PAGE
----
Advertising Effectively In Print To International Markets

Posted on: 16 September 2015


When you are promoting a product in an overseas market, you will sometimes have a brand recognition problem. While your product might be more well-known domestically, you will need to start from scratch when informing an international market about what your product is and does. This will require that you use print and visual images effectively to explain your product to the consumer.

Should You Use Images More?

When in doubt, rely heavily on images. Countries vary in terms of literacy rates, so you will need to rely more on your logo, mascots and color scheme to remind consumers about your product. Images can help avoid the problem of mistranslations. For example, the "Got Milk" campaign was used in Mexico and was mistranslated to read "Are You Lactating." These problems can be avoided with visuals.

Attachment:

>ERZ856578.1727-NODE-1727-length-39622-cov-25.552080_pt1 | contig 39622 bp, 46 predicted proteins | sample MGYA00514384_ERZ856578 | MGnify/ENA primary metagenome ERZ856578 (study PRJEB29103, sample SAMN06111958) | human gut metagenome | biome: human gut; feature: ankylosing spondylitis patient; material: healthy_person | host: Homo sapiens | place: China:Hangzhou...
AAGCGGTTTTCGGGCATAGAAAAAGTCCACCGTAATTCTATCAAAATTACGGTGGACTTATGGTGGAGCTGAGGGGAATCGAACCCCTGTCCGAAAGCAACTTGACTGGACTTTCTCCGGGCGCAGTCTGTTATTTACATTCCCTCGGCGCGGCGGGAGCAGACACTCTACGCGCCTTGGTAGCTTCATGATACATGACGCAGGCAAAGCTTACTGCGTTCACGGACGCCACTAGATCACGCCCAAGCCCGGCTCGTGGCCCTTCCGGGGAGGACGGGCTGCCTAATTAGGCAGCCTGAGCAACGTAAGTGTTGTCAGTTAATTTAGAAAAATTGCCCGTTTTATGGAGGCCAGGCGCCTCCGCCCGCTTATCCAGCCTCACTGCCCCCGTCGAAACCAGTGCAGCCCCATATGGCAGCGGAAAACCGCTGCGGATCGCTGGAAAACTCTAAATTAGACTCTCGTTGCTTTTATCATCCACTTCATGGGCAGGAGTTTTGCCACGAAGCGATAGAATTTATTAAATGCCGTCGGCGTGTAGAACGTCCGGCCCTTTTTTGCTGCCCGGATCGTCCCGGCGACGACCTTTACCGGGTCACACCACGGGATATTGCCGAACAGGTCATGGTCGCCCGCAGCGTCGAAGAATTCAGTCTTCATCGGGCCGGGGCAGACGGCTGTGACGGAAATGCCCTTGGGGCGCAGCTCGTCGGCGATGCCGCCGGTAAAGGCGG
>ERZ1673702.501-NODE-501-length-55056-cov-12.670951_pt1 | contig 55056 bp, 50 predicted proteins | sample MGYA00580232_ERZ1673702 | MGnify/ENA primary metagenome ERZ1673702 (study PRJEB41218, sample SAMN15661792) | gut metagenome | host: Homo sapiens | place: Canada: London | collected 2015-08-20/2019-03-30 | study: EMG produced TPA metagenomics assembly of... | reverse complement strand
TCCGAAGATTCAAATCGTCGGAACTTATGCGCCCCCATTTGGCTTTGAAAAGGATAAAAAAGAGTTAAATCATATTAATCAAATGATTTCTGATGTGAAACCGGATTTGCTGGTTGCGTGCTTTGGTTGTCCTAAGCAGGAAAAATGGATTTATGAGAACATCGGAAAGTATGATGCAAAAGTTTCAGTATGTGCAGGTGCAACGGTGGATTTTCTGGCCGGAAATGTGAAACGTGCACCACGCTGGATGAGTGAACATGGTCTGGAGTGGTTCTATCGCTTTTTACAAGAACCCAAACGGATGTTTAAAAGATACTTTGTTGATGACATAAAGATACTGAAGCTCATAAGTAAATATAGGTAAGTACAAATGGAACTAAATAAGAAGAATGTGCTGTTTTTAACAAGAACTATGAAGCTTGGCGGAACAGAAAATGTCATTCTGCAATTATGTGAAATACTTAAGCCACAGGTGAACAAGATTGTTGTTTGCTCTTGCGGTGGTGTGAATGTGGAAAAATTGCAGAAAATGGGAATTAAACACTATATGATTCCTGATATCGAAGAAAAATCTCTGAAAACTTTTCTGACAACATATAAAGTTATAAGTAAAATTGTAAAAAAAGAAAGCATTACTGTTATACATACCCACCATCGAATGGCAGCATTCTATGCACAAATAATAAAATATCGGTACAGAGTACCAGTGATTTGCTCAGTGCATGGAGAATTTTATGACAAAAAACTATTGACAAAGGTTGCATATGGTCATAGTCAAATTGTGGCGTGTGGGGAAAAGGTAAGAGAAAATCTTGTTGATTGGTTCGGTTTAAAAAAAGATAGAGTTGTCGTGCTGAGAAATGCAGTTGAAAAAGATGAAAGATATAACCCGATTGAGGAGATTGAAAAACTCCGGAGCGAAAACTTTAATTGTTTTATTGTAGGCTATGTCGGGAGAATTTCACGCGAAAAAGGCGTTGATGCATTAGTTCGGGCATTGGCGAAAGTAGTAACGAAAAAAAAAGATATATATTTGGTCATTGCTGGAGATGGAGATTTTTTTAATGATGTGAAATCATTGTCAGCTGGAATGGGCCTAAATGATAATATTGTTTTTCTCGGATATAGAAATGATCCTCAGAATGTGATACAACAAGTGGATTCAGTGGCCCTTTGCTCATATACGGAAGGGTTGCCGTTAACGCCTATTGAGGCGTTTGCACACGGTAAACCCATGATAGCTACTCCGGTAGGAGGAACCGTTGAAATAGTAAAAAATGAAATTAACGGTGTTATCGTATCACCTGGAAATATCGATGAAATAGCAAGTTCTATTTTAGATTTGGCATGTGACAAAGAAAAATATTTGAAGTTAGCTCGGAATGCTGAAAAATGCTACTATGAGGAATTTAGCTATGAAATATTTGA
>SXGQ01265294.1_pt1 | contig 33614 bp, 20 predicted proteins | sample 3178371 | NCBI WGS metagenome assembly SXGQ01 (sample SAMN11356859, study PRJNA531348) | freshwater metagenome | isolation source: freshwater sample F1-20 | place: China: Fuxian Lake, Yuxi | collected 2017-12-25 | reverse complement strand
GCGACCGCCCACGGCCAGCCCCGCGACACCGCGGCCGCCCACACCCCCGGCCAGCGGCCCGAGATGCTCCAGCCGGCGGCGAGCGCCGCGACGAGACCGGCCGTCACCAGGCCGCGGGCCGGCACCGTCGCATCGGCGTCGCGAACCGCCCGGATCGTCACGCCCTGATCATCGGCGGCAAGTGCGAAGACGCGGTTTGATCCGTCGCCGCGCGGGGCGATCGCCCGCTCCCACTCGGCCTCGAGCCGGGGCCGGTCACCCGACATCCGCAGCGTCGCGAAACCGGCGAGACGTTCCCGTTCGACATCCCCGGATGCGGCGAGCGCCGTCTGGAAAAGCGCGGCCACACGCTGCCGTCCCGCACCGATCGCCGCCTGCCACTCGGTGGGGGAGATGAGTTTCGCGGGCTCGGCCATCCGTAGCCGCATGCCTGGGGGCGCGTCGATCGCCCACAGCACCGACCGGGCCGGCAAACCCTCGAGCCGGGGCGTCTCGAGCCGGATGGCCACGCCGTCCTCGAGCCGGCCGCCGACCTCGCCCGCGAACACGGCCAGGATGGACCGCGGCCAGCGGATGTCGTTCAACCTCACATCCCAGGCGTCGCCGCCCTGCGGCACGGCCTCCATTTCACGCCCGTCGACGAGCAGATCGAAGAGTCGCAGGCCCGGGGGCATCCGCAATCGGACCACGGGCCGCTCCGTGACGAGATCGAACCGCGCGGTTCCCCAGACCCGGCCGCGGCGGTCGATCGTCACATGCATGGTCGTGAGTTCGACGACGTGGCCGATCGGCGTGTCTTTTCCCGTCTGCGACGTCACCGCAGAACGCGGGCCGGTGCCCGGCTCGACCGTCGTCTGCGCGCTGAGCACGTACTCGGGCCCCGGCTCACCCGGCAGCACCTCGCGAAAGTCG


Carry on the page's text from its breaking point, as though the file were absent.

Should You Use Humor?

Avoid using humor unless you can hire a local to write it. Humor is very culturally-sensitive and a joke that may be effective domestically could fall flat in front of an international audience or may even be considered offensive. For example, a lot of jokes rely on a play on words. If the pun is translated literally into a different language, the pun might be lost.

Is the Culture a Low-Context Culture?

Understand whether a country is considered a low-context or high-context culture. Low-context cultures prefer products that are marketed with a great deal of information. For expensive items, consumers want as much information as possible before purchasing. In contrast, high-context cultures rely more on word-of-mouth. It may be more effective to use images that trigger a specific mood intended to spur consumers to make a purchase.

What Values Does the Culture Hold?

Learn about the cultural values that can influence how consumers will respond to your print ads. In the U.S., products are often marketed as having the ability to improve one's social status. For example, a watch might be worn by a popular and glamorous celebrity with the goal of associating the watch with social status. This may be an effective approach in up-and-coming and highly competitive nations. However, in more egalitarian nations, appeals to the desire for status can backfire. The consumer might be concerned with appearing snobbish or superior to others. When in doubt, it is best to consult with an advertising agency that has experience advertising in print toward the specific market you wish to target.